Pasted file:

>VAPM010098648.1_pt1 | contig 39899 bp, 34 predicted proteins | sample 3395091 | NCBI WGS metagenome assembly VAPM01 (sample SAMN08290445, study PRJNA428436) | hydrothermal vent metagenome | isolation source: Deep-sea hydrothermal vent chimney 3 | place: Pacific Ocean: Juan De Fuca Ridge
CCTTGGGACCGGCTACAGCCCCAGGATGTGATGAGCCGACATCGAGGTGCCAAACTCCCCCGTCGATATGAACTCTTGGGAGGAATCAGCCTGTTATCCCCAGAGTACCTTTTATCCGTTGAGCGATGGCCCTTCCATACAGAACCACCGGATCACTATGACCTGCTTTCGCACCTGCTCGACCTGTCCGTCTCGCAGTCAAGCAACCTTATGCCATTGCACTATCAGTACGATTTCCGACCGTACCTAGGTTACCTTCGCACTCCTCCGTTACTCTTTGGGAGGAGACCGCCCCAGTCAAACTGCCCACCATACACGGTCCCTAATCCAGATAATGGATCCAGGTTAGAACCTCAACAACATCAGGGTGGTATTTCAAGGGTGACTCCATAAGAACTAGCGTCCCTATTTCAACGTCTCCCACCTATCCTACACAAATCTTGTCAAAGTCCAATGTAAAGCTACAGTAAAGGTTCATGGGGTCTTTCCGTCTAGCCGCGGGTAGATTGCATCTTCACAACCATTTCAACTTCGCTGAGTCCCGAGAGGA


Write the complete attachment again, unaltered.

>VAPM010098648.1_pt1 | contig 39899 bp, 34 predicted proteins | sample 3395091 | NCBI WGS metagenome assembly VAPM01 (sample SAMN08290445, study PRJNA428436) | hydrothermal vent metagenome | isolation source: Deep-sea hydrothermal vent chimney 3 | place: Pacific Ocean: Juan De Fuca Ridge
CCTTGGGACCGGCTACAGCCCCAGGATGTGATGAGCCGACATCGAGGTGCCAAACTCCCCCGTCGATATGAACTCTTGGGAGGAATCAGCCTGTTATCCCCAGAGTACCTTTTATCCGTTGAGCGATGGCCCTTCCATACAGAACCACCGGATCACTATGACCTGCTTTCGCACCTGCTCGACCTGTCCGTCTCGCAGTCAAGCAACCTTATGCCATTGCACTATCAGTACGATTTCCGACCGTACCTAGGTTACCTTCGCACTCCTCCGTTACTCTTTGGGAGGAGACCGCCCCAGTCAAACTGCCCACCATACACGGTCCCTAATCCAGATAATGGATCCAGGTTAGAACCTCAACAACATCAGGGTGGTATTTCAAGGGTGACTCCATAAGAACTAGCGTCCCTATTTCAACGTCTCCCACCTATCCTACACAAATCTTGTCAAAGTCCAATGTAAAGCTACAGTAAAGGTTCATGGGGTCTTTCCGTCTAGCCGCGGGTAGATTGCATCTTCACAACCATTTCAACTTCGCTGAGTCCCGAGAGGA